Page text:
VLI – Issue 04 (2) – 2015

VLIcover100
Vocabulary Learning and Instruction
Volume 4, Number 2
December 2015
doi: http://dx.doi.org/10.7820/vli.v04.2.2187-2759

Full issue: download pdf

Table of contents

Articles
Pages
Letter from the Editor
Raymond Stubbe
 iv
A Japanese Word Association Database of English
George Higginbotham, Ian Munby and John P. Racine
1-20 pdf
On Using Corpus Frequency, Dispersion, and Chronological Data to Help Identify Useful Collocations
James Rogers, et al. 
21-37 pdf
Replacing Translation Tests With Yes/No Tests
Raymond Stubbe
38-48 pdf
Commentary
Low-Confidence Responses on the Vocabulary Size Test
Paul Hutchinson
49-51 pdf
Four SLA PhD programs
Cardiff University PhD Program in Applied Linguistics (Lexical Studies) 52-55
Carnegie Mellon University Doctoral Program in Second Language Acquisition, Department of Modern Languages 56-58
The University of Nottingham Vocabulary Research Group 59-63
Victoria University of Wellington PhD in Applied Linguistics, Second Language Vocabulary Acquisition 64-65

 

VLI – Issue 04 (1) – 2015

VLIcover100
Vocabulary Learning and Instruction
Volume 4, Number 1
October 2015
doi: http://dx.doi.org/10.7820/vli.v04.1.2187-2759
Full issue: download pdf

Table of contents

Article
Pages  pdf
Letter from the Editor
Raymond Stubbe
 iv
A Test of the New General Service List
Tim Stoeckel & Phillip Bennett
1-8 pdf
Psychometric Properties of Word Association Test with Regard to Adolescent EFL Learners
Hye Won Shin
9-15 pdf
“I Don’t Know” Use and Guessing on the Bilingual Japanese Vocabulary Size Test: A Preliminary Report
Kurtis McDonald & Mayumi Asaba
16-25 pdf
An Empirical Examination of the Effect of Guessing on Vocabulary Size Test Scores
Stuart McLean, Brandon Kramer & Jeffrey Stewart
26-35 pdf
Second Language Vocabulary Assessment Studies: Validity Evidence and Future Directions
Rie Koizumi
36-46 pdf
An Investigation of Different Text Levels on L2 Learners’ Vocabulary Learning Rates in an Extensive Reading Program
Anna C-S. Chang
47-57 pdf
Measuring Knowledge of Words with Multiple Meanings
Yuko Hoshino
58-65 pdf
Are Learners Aware of Effective Ways to Learn Second Language Vocabulary from Retrieval? Perceived Effects of Relative Spacing, Absolute Spacing, and Feedback Timing on Vocabulary Learning
Tatsuya Nakata
66-73 pdf
Mastery Sentences: A Window into the Interplay between Word Knowledge Types
Andrew Gallacher
74-82 pdf
Researching Vocabulary in the EFL Context: A Commentary on Four Studies for JALT Vocabulary SIG
Stuart Webb
83-94 pdf

VLI – Issue 03 (1) – 2014

VLIcover100
Vocabulary Learning and Instruction
Volume 3, Number 1
December 2014
doi: http://dx.doi.org/10.7820/vli.v03.1.2187-2759
Full issue: download pdf

Table of contents

Articles
Pages
Letter from the Editor
Raymond Stubbe
iv
Vocabulary Research in the Modern Language Journal: A Bibliometric Analysis
Paul M. Meara
1-28 pdf
Do Japanese Students Overestimate or Underestimate Their Knowledge of English Loanwords More than Non-loanwords on YesNo Vocabulary Tests?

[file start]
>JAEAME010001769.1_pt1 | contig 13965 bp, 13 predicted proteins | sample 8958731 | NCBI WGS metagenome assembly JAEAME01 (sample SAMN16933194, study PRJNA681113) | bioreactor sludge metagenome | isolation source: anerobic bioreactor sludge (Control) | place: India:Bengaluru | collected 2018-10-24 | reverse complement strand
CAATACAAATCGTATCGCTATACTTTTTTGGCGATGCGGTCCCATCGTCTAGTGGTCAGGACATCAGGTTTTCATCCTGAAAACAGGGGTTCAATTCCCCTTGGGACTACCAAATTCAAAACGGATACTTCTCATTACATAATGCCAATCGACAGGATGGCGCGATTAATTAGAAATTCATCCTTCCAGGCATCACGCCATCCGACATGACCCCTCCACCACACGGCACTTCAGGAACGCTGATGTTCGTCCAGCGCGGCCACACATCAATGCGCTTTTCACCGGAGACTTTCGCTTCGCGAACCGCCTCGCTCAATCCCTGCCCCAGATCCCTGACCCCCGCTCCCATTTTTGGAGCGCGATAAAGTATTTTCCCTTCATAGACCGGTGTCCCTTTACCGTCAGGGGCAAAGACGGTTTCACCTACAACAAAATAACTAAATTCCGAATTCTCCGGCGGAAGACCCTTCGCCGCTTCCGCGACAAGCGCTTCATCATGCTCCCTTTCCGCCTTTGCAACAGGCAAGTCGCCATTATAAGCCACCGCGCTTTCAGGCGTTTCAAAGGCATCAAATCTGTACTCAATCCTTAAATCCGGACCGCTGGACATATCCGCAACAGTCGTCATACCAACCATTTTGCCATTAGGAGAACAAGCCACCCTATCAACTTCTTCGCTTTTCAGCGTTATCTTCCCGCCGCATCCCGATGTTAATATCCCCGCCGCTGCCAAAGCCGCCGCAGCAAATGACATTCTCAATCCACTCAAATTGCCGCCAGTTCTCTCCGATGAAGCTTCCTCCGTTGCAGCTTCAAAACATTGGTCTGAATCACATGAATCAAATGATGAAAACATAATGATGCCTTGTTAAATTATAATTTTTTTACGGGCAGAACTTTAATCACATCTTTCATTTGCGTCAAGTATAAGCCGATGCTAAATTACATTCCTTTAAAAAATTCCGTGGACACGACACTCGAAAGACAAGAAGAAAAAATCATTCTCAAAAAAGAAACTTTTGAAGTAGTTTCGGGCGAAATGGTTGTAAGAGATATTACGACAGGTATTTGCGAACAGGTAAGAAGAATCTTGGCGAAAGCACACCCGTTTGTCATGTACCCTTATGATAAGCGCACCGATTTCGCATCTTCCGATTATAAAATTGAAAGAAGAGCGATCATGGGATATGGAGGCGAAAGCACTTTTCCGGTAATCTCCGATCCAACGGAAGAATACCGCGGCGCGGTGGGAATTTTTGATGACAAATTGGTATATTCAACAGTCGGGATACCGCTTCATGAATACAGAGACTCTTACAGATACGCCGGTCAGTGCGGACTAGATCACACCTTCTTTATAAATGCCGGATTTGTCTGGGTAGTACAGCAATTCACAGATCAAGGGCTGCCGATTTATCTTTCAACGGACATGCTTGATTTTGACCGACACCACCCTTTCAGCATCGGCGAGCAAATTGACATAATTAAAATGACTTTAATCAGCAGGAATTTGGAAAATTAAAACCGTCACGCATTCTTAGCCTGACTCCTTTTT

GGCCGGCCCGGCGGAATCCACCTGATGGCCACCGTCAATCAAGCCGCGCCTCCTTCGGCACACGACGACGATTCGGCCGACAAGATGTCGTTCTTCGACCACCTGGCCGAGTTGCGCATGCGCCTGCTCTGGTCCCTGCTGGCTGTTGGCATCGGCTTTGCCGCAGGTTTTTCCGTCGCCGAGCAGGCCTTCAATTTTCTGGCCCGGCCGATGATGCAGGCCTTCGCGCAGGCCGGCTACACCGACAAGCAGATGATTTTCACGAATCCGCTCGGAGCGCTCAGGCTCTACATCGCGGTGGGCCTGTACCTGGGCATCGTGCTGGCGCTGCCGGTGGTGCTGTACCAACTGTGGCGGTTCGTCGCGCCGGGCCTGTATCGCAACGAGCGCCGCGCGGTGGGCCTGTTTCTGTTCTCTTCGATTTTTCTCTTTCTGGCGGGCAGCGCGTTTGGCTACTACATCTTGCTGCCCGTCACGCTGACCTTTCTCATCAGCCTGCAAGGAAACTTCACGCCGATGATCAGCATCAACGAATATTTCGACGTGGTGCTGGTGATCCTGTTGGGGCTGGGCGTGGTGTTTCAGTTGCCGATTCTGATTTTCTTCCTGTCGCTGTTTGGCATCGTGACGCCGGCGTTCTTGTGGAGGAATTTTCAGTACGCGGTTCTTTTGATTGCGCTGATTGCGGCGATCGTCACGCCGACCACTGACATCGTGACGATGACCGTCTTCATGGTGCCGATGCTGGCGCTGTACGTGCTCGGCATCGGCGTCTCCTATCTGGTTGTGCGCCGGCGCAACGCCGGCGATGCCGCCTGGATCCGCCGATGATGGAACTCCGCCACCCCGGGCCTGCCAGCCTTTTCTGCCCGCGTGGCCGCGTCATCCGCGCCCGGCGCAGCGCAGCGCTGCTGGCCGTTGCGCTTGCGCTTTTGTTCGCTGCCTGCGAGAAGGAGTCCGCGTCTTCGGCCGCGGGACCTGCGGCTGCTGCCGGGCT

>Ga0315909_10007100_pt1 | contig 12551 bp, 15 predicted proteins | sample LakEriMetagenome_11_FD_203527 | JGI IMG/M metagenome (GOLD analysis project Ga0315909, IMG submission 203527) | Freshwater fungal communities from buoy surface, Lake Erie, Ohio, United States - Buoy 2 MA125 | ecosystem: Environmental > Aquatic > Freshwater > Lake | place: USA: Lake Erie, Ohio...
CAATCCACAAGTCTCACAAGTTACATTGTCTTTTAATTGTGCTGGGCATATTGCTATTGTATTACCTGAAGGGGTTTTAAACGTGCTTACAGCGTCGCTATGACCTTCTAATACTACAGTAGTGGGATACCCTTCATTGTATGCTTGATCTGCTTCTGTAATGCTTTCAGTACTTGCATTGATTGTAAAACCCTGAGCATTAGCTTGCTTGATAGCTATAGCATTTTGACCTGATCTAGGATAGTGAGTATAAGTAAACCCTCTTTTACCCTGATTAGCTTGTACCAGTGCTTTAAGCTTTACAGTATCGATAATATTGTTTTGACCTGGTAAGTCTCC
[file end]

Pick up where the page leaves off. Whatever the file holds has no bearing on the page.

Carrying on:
Raymond Stubbe
29-43 pdf
Is the Vocabulary Level of the Reading Section of the TOEFL Internet-Based Test Beyond the Lexical Level of Japanese Senior High School Students?
Masaya Kaneko
44-50 pdf
A Methodology for Identification of the Formulaic Language Most Representative of High-frequency Collocations
James Rogers, Chris Brizzard, Frank Daulton, Cosmin Florescu, Ian MacLean, Kayo Mimura, John O’Donoghue, Masaya Okamoto, Gordon Reid, & Yoshiaki Shimada
51-65 pdf
Commentary
Reaction Time Methodologies and Lexical Access in Applied Linguistics
John P. Racine
66-70 pdf

VLI 3(1): Rogers et al. (2014)

A Methodology for Identification of the Formulaic Language Most Representative of High-frequency Collocations
James Rogers (a), Chris Brizzard (a), Frank Daulton (b), Cosmin Florescu (c), Ian MacLean (a), Kayo Mimura (a), John O’Donoghue (d), Masaya Okamoto (e), Gordon Reid (a) and Yoshiaki Shimada (f)
(a) Kansai Gaidai University; (b) Ryukoku University; (c) University of New England; (d) Osaka Board of Education; (e) University of Manchester; (f) State University of New York at Albany
doi: http://dx.doi.org/10.7820/vli.v03.1.rogers.et.al
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Abstract
Researchers have stated that learning formulaic language is key to
achieving fluency. It has also been stated that studying vocabulary in
this way is more efficient than isolated vocabulary learning. However,
there is a lack of research in regards to which formulaic language should
be taught. There is a further lack of research about how such formulaic
language can be identified. This study aimed to evaluate a methodology
for identifying the most common formulaic language. It compared multiword
unit identification results from both 500 and 1,000 example
sentences and quantified how often native speakers opt to extend multiword
units beyond their core pivot and collocate. This study also
identified and quantified colligational issues affecting multi-word unit
identification. The results showed no difference in multi-word unit